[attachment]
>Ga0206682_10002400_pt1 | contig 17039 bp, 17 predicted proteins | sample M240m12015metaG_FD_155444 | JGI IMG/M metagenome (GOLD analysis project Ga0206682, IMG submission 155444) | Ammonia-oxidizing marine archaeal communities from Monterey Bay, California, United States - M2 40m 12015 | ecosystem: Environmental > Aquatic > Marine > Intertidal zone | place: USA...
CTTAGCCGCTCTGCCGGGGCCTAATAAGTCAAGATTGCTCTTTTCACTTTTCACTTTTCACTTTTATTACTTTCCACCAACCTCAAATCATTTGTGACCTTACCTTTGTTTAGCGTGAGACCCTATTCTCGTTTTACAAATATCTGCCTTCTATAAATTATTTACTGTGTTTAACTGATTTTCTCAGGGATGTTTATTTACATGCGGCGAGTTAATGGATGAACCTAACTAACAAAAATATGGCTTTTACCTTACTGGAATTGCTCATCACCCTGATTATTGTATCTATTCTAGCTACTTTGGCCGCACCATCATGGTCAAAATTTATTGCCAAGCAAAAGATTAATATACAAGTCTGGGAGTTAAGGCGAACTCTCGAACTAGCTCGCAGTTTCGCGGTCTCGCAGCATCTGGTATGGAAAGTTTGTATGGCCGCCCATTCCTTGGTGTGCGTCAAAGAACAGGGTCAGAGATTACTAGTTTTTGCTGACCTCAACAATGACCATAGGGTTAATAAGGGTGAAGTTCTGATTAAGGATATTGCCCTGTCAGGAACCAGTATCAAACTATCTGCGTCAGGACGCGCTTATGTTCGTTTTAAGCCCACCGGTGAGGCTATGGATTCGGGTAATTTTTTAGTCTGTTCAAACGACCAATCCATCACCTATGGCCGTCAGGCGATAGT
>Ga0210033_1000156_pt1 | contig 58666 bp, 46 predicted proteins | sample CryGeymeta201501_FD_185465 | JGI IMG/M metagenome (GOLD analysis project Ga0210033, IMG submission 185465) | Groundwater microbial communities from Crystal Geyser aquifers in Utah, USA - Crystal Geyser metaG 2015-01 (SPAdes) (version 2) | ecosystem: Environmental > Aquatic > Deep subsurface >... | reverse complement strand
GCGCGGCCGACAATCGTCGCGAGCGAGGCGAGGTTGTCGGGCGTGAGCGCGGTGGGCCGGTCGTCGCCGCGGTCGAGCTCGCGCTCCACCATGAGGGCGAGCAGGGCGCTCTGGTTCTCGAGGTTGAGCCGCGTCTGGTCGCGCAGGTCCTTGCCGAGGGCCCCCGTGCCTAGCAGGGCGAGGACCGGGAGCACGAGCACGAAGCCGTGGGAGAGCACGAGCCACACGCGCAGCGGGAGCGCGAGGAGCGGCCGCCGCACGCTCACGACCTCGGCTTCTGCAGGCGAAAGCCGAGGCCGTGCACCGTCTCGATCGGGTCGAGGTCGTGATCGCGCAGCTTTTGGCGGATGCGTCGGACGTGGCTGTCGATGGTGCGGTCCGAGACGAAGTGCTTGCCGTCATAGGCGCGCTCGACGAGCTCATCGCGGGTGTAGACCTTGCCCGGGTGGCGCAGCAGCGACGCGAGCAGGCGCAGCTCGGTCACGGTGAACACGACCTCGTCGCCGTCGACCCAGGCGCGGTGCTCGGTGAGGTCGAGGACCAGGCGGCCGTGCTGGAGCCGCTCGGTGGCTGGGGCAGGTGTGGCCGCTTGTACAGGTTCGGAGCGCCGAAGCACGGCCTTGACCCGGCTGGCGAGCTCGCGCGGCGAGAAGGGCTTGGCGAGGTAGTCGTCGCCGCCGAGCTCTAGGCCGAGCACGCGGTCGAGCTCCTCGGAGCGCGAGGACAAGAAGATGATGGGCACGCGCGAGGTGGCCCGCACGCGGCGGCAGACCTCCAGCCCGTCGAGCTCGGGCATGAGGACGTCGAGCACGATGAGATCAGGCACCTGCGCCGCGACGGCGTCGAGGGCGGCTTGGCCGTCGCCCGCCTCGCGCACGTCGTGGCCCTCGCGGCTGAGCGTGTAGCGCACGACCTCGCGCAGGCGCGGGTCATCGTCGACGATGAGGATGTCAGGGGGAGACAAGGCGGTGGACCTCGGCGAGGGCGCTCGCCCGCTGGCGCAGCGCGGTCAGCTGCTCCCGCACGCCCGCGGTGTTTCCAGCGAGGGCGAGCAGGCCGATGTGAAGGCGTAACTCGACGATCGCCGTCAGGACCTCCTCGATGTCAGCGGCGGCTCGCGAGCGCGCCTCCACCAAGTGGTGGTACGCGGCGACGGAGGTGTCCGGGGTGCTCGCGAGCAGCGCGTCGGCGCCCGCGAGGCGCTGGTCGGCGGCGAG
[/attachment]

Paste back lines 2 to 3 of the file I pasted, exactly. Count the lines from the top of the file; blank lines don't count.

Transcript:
CTTAGCCGCTCTGCCGGGGCCTAATAAGTCAAGATTGCTCTTTTCACTTTTCACTTTTCACTTTTATTACTTTCCACCAACCTCAAATCATTTGTGACCTTACCTTTGTTTAGCGTGAGACCCTATTCTCGTTTTACAAATATCTGCCTTCTATAAATTATTTACTGTGTTTAACTGATTTTCTCAGGGATGTTTATTTACATGCGGCGAGTTAATGGATGAACCTAACTAACAAAAATATGGCTTTTACCTTACTGGAATTGCTCATCACCCTGATTATTGTATCTATTCTAGCTACTTTGGCCGCACCATCATGGTCAAAATTTATTGCCAAGCAAAAGATTAATATACAAGTCTGGGAGTTAAGGCGAACTCTCGAACTAGCTCGCAGTTTCGCGGTCTCGCAGCATCTGGTATGGAAAGTTTGTATGGCCGCCCATTCCTTGGTGTGCGTCAAAGAACAGGGTCAGAGATTACTAGTTTTTGCTGACCTCAACAATGACCATAGGGTTAATAAGGGTGAAGTTCTGATTAAGGATATTGCCCTGTCAGGAACCAGTATCAAACTATCTGCGTCAGGACGCGCTTATGTTCGTTTTAAGCCCACCGGTGAGGCTATGGATTCGGGTAATTTTTTAGTCTGTTCAAACGACCAATCCATCACCTATGGCCGTCAGGCGATAGT
>Ga0210033_1000156_pt1 | contig 58666 bp, 46 predicted proteins | sample CryGeymeta201501_FD_185465 | JGI IMG/M metagenome (GOLD analysis project Ga0210033, IMG submission 185465) | Groundwater microbial communities from Crystal Geyser aquifers in Utah, USA - Crystal Geyser metaG 2015-01 (SPAdes) (version 2) | ecosystem: Environmental > Aquatic > Deep subsurface >... | reverse complement strand